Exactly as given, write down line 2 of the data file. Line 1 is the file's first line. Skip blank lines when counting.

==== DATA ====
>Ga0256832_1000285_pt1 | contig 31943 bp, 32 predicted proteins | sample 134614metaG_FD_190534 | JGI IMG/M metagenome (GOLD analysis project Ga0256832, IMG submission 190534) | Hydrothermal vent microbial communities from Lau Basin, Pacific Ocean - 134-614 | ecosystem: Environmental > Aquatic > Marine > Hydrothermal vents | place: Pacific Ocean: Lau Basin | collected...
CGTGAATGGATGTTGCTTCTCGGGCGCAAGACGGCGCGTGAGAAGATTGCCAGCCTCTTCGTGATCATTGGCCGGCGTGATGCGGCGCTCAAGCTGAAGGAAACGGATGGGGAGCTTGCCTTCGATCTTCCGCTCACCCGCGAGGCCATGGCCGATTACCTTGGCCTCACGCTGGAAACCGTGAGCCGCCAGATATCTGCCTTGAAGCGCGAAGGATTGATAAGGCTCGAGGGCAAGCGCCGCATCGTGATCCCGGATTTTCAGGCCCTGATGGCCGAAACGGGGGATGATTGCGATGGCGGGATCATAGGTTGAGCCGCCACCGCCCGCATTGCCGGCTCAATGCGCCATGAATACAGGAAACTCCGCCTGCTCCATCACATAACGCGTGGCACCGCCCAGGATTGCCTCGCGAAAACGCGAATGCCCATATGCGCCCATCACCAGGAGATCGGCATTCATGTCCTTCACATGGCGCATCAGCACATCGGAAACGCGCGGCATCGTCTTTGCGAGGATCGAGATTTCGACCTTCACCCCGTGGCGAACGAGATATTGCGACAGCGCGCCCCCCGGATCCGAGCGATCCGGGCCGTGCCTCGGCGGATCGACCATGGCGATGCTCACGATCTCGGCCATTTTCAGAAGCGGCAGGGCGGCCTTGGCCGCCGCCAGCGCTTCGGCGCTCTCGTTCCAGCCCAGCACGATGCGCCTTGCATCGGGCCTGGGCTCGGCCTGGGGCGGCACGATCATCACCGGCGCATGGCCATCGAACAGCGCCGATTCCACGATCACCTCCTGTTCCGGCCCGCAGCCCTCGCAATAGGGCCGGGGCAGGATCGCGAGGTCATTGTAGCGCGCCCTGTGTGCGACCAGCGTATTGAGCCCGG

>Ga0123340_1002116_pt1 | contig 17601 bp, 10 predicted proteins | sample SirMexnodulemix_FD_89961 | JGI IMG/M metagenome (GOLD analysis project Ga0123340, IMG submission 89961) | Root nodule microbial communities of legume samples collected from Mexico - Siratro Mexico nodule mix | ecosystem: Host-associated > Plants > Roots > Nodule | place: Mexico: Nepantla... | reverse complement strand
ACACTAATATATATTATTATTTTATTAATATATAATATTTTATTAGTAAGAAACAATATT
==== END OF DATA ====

CGTGAATGGATGTTGCTTCTCGGGCGCAAGACGGCGCGTGAGAAGATTGCCAGCCTCTTCGTGATCATTGGCCGGCGTGATGCGGCGCTCAAGCTGAAGGAAACGGATGGGGAGCTTGCCTTCGATCTTCCGCTCACCCGCGAGGCCATGGCCGATTACCTTGGCCTCACGCTGGAAACCGTGAGCCGCCAGATATCTGCCTTGAAGCGCGAAGGATTGATAAGGCTCGAGGGCAAGCGCCGCATCGTGATCCCGGATTTTCAGGCCCTGATGGCCGAAACGGGGGATGATTGCGATGGCGGGATCATAGGTTGAGCCGCCACCGCCCGCATTGCCGGCTCAATGCGCCATGAATACAGGAAACTCCGCCTGCTCCATCACATAACGCGTGGCACCGCCCAGGATTGCCTCGCGAAAACGCGAATGCCCATATGCGCCCATCACCAGGAGATCGGCATTCATGTCCTTCACATGGCGCATCAGCACATCGGAAACGCGCGGCATCGTCTTTGCGAGGATCGAGATTTCGACCTTCACCCCGTGGCGAACGAGATATTGCGACAGCGCGCCCCCCGGATCCGAGCGATCCGGGCCGTGCCTCGGCGGATCGACCATGGCGATGCTCACGATCTCGGCCATTTTCAGAAGCGGCAGGGCGGCCTTGGCCGCCGCCAGCGCTTCGGCGCTCTCGTTCCAGCCCAGCACGATGCGCCTTGCATCGGGCCTGGGCTCGGCCTGGGGCGGCACGATCATCACCGGCGCATGGCCATCGAACAGCGCCGATTCCACGATCACCTCCTGTTCCGGCCCGCAGCCCTCGCAATAGGGCCGGGGCAGGATCGCGAGGTCATTGTAGCGCGCCCTGTGTGCGACCAGCGTATTGAGCCCGG